Publications & Grants
Since its foundation, FIT’NG has worked closely with its members on publishing collaborative papers. See our publication list below.
Korom M, Camacho MC, Filippi CA, et al.(2022) Dear reviewers: Responses to common reviewer critiques about infant neuroimaging studies. Developmental Cognitive Neuroscience, 53, 101055. doi:10.1016/j.dcn.2021.101055
Pollatou A, Filippi CA, Aydin E, et al. (2022) An ode to fetal, infant, and toddler neuroimaging: Chronicling early clinical to research applications with MRI, and an introduction to an academic society connecting the field. Developmental Cognitive Neuroscience, 54, 101083. doi:10.1016/j.dcn.2022.101083
Korom, M., Camacho, M. C., Ford, A., et al. (2023) An opportunity to increase collaborative science in fetal, infant, and toddler neuroimaging. Biological Psychiatry, 93(10), 864-866. doi.org/10.1016/j.biopsych.2022.07.005
Since its foundation, FIT’NG leadership has obtained funding to support the vision of the society. See a list of our grants below.
Grant ID: R13HD108938
Title: Fetal, Infant, Toddler Neuroimaging Group (FIT’NG): Uniting Clinical, Computational, Engineering, and Neuroscience to advance discoveries for the young child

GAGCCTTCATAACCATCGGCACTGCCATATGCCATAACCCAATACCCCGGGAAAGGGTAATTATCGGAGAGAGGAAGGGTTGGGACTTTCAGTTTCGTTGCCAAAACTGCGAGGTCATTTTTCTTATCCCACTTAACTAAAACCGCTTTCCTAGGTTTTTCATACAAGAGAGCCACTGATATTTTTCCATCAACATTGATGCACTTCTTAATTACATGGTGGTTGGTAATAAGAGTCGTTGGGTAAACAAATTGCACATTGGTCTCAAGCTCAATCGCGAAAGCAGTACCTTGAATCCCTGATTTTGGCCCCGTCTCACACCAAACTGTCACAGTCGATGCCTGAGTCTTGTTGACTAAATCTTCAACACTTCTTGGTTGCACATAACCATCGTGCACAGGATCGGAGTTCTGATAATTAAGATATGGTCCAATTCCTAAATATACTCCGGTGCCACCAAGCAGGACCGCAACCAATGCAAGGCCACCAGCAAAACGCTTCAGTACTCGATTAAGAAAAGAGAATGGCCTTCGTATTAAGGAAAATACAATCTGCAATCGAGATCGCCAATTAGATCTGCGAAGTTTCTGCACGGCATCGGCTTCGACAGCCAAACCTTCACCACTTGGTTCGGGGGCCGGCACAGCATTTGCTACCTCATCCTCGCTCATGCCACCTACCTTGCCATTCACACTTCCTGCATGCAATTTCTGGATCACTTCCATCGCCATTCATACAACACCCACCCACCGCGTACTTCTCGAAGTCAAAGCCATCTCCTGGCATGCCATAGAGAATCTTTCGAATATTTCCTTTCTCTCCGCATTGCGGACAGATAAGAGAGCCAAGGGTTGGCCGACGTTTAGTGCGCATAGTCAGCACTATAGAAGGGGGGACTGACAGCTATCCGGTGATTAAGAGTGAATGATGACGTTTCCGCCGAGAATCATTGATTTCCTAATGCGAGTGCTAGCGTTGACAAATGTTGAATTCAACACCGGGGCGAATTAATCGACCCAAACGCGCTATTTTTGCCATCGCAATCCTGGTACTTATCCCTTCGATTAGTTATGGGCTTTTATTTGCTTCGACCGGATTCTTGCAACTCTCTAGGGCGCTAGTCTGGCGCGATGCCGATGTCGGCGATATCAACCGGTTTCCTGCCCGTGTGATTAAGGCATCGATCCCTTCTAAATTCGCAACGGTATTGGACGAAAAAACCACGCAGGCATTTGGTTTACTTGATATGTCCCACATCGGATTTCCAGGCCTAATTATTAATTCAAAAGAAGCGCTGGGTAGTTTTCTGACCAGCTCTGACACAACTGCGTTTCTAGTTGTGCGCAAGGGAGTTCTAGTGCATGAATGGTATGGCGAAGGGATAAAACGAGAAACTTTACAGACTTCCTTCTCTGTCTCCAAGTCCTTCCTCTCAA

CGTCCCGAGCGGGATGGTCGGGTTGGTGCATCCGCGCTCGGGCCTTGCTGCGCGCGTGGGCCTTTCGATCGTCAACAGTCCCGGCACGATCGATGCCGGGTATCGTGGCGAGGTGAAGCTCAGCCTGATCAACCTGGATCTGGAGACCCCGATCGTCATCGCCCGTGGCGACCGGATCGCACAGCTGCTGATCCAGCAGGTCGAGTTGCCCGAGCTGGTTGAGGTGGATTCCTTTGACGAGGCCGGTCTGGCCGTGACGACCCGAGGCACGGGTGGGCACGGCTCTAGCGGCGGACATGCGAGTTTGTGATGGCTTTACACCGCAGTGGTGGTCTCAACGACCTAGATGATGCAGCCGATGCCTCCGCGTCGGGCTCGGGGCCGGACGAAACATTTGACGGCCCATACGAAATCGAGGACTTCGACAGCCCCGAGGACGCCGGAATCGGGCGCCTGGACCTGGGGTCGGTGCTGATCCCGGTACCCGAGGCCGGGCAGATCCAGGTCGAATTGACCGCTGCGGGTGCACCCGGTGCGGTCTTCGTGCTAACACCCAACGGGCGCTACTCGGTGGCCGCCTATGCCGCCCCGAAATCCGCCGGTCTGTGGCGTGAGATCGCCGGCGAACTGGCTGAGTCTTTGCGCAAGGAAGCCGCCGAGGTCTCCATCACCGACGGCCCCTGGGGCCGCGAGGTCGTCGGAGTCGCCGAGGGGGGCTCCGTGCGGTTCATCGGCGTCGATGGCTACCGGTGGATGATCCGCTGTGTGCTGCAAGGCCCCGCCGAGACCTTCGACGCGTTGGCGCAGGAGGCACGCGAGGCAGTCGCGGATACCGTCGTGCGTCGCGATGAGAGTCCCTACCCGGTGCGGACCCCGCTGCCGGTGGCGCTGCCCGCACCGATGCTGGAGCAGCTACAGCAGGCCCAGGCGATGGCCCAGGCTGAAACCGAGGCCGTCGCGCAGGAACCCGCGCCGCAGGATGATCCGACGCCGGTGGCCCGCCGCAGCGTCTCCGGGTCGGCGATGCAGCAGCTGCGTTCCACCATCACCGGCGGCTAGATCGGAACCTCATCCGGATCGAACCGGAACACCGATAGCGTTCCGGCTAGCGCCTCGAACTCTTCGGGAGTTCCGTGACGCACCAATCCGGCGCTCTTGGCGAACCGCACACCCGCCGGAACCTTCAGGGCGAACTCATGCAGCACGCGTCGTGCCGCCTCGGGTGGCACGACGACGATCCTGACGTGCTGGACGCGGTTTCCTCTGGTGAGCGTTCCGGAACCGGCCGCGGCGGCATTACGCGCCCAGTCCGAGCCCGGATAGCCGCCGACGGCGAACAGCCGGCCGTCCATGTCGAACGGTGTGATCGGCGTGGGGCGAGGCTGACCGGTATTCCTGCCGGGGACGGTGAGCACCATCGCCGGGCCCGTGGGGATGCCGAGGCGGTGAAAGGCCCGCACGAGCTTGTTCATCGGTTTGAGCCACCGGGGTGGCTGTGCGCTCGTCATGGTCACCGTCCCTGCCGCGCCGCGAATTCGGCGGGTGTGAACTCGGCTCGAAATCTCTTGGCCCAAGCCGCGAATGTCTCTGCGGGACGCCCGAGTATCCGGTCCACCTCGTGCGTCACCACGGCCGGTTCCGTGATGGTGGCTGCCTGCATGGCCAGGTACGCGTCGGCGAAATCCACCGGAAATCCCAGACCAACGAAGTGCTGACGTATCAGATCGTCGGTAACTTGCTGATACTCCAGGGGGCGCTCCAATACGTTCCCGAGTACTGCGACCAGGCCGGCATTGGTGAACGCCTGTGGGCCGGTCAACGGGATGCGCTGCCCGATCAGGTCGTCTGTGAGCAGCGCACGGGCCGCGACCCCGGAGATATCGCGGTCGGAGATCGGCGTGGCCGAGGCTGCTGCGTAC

Neurodevelopmental disorders, including psychiatric symptoms and learning disabilities, and substance use, remain public health concerns as they can lead to suboptimal educational and occupational outcomes in adolescence and adulthood. Human brain development is a complex process that begins in the weeks following conception and undergoes rapid development through the first two years of postnatal life. Advancing understanding of early neurodevelopmental processes, and the conditions which foster healthy versus maladaptive development, represents a critical means of addressing these challenges. The rapidly growing field of fetal, infant, and toddler neuroimaging demonstrates potential to contribute to this area, with an increase from 160 to 530 publications per year during the 1990’s to 2021. Yet, a myriad of challenges hinder progress of the field including methodological issues related to data acquisition and processing; rapid changes in available technology and tools with limited resources for dissemination to users; and underrepresentation of minoritized individuals among research participants and researchers. We considered the growing pains of the community and responded to the need for a bridge organization that brings together those with expertise in developmental neuroscience, clinical-science, and computational and biomedical engineering to facilitate advances in data quality and image processing tools for the young brain. The Fetal, Infant, and Toddler Neuroimaging Group (FIT’NG), non-profit academic society established in 2018, aims to bring together interdisciplinary researchers with a focus on neurodevelopment during the first years of life. An annual meeting focused solely on this field is essential to keep up with technological advances, establish and share best practices to address methodological challenges, and increase diversity at every level. We propose a multi-year conference application to support the following specific aims: to (1) stimulate new research and collaboration between FIT’NG scientists across disciplines; (2) increase the opportunity for scientists from racially, ethnically, and socioeconomically diverse backgrounds, with particular attention to underrepresented minority scientists, to highlight their work, and engage effectively in this field of research; and (3) promote and support the development of the next generation of FIT’NG researchers by providing financial and career support for young investigators to attend the meeting. The timing of the meetings aligns with the Healthy Brain and Child Development (HBCD) initiative of eight NIH institutes, a groundbreaking study involving neuroimaging with thousands of newborns across the United States that will be prospectively followed from birth through childhood. The FIT’NG meeting will provide a forum for U.S. investigators both within and outside of the HBCD network to exchange information and collaborate, and engage with the international community of scientists conducting fetal, infant and toddler neuroimaging research.